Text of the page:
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The Man I Killed Theme

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In the chapter “The man I Killed,” O’Brien narrates an incidence which had permanently destroyed his life, murdering an innocent man. He had a lot of difficulties describing the man he killed, and that is why he avoided using the first person in his narrative. The reason for doing this was to relieve some of his guilt which had possessed him. Nevertheless, O’Brien could not hinder himself from picturing a complete imaginary life for the Vietnamese soldier. He outlined the similarities that he possessed and those of the dead man. For instance, he claimed that the man was a student who was not ready to join the war, but he had no otherwise because he did not want to let his family down (O’Brien 126). Also, in this chapter, the narrator continuously described the dead man’s appearance. For instance, “He was a slim, dead, and almost charming young man of about twenty. The man laid with one of his leg bent, and his jaws in his throat, where his face was…show more content…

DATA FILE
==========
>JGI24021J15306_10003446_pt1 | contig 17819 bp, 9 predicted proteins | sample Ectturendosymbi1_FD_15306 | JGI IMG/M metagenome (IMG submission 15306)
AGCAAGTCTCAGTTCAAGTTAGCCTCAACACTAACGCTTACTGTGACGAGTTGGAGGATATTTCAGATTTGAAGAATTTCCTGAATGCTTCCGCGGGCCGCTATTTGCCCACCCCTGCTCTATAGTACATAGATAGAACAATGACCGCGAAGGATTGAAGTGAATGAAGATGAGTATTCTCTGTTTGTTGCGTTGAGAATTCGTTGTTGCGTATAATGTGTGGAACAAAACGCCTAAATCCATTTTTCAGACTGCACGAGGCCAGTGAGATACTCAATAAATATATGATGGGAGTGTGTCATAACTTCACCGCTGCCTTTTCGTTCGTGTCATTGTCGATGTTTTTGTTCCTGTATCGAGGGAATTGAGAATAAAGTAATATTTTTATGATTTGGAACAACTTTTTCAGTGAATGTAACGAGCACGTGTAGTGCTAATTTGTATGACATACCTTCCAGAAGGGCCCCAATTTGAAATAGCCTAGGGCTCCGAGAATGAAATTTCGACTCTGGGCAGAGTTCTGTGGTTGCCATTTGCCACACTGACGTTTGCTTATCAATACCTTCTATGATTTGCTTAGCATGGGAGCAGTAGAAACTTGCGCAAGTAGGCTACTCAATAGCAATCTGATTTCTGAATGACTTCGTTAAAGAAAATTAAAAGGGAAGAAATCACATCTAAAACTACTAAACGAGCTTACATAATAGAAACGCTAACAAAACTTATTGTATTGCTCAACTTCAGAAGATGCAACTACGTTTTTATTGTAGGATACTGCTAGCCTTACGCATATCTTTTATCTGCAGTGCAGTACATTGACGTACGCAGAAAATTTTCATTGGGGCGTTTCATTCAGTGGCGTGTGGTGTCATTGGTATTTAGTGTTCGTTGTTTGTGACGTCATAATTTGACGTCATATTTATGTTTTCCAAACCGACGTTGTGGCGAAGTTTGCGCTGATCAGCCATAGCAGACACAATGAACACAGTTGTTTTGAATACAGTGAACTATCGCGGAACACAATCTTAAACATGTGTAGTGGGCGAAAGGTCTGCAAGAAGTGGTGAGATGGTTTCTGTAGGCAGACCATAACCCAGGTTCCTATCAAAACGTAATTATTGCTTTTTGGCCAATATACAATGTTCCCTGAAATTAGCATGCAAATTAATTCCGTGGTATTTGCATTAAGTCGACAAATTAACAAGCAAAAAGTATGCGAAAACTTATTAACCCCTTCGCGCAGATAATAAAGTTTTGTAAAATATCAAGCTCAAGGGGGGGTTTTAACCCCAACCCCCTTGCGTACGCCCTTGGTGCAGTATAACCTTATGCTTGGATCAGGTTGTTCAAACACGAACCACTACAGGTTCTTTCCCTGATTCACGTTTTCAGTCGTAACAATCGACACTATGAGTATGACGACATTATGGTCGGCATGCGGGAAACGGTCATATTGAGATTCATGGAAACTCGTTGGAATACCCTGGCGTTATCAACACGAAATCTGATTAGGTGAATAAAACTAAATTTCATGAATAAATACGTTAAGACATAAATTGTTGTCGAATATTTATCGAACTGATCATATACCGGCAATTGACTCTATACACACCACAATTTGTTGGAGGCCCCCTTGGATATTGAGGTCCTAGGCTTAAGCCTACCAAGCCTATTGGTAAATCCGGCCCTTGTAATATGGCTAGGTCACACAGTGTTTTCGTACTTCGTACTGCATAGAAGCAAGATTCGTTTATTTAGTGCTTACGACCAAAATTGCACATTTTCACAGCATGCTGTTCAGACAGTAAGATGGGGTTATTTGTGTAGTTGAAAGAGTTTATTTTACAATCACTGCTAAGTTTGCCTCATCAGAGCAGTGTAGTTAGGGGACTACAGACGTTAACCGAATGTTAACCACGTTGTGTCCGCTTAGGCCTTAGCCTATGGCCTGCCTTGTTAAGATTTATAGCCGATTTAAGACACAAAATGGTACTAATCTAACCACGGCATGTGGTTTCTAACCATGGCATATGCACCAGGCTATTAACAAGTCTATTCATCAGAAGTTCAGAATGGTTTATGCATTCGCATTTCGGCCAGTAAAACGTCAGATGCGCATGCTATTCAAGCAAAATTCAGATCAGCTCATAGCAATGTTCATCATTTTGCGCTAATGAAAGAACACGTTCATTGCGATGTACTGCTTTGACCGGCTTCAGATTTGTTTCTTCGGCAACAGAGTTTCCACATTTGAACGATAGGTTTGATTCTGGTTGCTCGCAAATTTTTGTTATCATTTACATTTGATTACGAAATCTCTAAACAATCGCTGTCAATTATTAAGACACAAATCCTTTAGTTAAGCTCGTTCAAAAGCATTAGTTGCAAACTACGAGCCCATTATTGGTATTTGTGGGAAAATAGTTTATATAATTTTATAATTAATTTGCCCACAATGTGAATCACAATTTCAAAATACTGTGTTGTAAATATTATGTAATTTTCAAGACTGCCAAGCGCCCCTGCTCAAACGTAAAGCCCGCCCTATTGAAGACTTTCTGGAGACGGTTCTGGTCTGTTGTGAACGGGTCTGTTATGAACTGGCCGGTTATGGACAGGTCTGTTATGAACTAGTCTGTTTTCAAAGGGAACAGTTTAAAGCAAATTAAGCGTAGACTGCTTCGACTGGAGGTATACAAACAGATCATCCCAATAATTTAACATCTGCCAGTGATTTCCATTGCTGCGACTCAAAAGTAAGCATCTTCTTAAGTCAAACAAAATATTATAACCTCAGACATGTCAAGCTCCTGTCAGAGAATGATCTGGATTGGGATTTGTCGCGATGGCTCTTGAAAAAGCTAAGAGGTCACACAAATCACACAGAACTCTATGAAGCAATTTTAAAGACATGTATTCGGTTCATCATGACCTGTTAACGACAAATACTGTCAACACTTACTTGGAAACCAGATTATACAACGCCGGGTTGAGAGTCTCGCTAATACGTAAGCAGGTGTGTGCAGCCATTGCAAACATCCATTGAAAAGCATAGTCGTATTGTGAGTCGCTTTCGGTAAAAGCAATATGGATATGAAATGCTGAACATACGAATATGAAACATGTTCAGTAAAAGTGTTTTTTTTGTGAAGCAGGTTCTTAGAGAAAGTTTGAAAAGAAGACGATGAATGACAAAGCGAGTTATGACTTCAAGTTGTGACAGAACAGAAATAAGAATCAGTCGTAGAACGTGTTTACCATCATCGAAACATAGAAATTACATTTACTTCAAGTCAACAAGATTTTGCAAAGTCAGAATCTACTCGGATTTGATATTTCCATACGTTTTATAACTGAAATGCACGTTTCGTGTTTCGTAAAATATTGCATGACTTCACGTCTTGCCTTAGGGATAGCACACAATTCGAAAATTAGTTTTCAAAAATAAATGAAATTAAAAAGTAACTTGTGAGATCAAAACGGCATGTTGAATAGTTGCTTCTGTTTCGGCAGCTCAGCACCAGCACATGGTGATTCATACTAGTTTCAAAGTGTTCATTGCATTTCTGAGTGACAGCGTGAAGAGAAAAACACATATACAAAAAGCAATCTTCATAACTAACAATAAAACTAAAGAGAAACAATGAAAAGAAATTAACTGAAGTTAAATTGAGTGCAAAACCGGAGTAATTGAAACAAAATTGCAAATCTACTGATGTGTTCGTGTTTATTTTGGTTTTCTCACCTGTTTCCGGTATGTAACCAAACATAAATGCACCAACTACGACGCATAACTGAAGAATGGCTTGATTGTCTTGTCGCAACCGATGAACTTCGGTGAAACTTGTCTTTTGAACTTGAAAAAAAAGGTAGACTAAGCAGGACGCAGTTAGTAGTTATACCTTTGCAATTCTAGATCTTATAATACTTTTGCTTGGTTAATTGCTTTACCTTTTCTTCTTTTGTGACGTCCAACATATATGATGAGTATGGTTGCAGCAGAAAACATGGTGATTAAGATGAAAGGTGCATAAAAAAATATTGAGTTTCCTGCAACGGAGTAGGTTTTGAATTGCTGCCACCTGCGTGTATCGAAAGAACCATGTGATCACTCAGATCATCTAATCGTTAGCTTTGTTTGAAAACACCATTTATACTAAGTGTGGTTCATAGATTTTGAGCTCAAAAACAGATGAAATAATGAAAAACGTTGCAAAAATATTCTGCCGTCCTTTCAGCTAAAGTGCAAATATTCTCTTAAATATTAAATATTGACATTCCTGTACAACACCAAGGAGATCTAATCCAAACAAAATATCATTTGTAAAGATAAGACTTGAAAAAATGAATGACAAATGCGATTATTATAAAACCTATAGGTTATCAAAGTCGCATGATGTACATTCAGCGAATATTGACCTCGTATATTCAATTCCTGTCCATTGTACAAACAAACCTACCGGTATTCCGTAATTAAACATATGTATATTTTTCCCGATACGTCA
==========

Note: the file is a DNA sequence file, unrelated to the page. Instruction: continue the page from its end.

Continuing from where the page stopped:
That is when Kiowa steps in and authorize Azar to get out. Kiowa whispered to O’Brien and told him; there is nothing else that O’Brien could have done anyway. In fact, he all through repeated this, and commanded O’Brien to stop staring at the corpse of the dead man completely. Kiowa courageously asked O’Brien if he would prefer being the dead man’s shoe. That is when O’Brien kept staring at the star-shaped structure as he described it. Kiowa later comes back and informed O’Brien that it was a real war, and he had no alternative. Through this, it is clear that Kiowa acted as a calming presence for the killer O’Brien. It seems like he was trying to remind him that it is not like he killed the man without a discrete reason. In fact, war changes the real definition of murder. However, the fact that Kiowa also kept coming back to O’Brien signifies that he was not only trying to help him, but he was also uncomfortable and disturbed by the death as
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